Frederick, Frederick County
Full-time student at the University of Maryland
BA in Business Management - University of Maryland, College Park - 2022 AA in Business Administration - Frederick Community College - 2020
Why are you running for office?
The COVID-19 pandemic opened my eyes to the impact that state and local politics have on our day-to-day lives. I have closely followed our state and local politics since the start of the pandemic, and I am concerned about the direction our state is headed. Rather than beg someone else to make a change, I figured the best way to make a change was to do it myself.
What is the most pressing issue in your district?
One of the most pressing issues in my district is the opioid epidemic. This is a major problem across the state as well as in Frederick County. According to the Maryland Department of Health, we lost 2,799 Marylanders to overdoses in 2020, with 64 of them occurring in Frederick County. This has proven to be a tough issue to solve across the country. I believe that two of the things we must focus on are cracking down on opioid dealers while also providing alternatives to limit the amount of addictive opioids prescribed to patients in the first place.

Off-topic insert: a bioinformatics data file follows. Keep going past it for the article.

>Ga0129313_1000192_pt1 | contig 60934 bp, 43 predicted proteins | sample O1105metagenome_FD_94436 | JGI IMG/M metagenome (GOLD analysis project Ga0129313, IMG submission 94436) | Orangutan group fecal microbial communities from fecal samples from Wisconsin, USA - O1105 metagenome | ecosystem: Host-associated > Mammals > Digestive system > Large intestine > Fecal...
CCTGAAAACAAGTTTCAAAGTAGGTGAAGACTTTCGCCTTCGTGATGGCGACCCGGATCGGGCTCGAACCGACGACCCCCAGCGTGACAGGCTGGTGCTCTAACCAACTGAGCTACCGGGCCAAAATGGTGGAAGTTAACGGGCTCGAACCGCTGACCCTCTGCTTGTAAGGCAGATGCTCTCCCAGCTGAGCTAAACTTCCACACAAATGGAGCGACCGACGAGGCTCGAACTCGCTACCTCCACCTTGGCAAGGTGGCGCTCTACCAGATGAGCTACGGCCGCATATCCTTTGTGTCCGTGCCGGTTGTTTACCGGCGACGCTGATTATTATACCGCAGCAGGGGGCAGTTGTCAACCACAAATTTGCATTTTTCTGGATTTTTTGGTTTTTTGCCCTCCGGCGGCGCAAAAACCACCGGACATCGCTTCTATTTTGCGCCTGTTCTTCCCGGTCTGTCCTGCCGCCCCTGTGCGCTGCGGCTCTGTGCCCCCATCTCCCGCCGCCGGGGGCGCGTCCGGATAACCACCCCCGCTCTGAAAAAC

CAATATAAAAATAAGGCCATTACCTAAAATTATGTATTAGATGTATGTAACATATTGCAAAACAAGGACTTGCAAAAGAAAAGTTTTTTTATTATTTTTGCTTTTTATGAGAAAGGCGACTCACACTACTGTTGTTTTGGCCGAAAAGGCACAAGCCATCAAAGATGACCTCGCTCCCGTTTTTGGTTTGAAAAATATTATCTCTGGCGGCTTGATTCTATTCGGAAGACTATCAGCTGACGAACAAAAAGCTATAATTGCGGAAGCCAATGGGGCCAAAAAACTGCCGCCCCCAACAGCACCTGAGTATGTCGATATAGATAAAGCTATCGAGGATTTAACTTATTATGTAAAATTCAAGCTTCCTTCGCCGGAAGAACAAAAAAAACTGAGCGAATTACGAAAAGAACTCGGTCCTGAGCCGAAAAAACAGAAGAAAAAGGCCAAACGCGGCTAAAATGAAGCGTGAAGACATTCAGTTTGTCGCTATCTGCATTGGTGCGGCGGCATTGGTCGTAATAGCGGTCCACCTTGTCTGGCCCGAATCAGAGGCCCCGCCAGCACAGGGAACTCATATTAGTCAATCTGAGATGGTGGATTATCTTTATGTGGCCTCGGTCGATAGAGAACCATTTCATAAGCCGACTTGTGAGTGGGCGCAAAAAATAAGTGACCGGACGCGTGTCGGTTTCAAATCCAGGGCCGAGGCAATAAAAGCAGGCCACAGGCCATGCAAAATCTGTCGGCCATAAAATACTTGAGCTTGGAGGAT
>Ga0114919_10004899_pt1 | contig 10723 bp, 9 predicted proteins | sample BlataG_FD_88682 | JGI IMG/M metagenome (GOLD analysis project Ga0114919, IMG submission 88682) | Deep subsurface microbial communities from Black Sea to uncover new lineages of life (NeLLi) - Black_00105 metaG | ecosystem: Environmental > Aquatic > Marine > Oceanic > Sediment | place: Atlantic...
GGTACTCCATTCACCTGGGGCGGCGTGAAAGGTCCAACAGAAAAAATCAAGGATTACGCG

How will you help your constituents deal with inflation?
Inflation has been brought about by many reasons, one of the contributing factors was the rapid injection of cash into the economy through the COVID stimulus packages. While this money was desperately needed by many to get by, it came with the unfortunate side effect of stoking inflation. To me, the best stimulus is a tax break, and I believe that tax breaks are the best way that we can deal with inflation in the present tense. These tax breaks will help Marylanders' stretch their dollars further when prices are rising across the board. The State of Maryland has a surplus of almost $5 billion, which gives us plenty of flexibility when it comes to giving our citizens a break. I will fight every day to not only provide tax breaks for my constituents, but to permanently lower or eliminate certain taxes all together.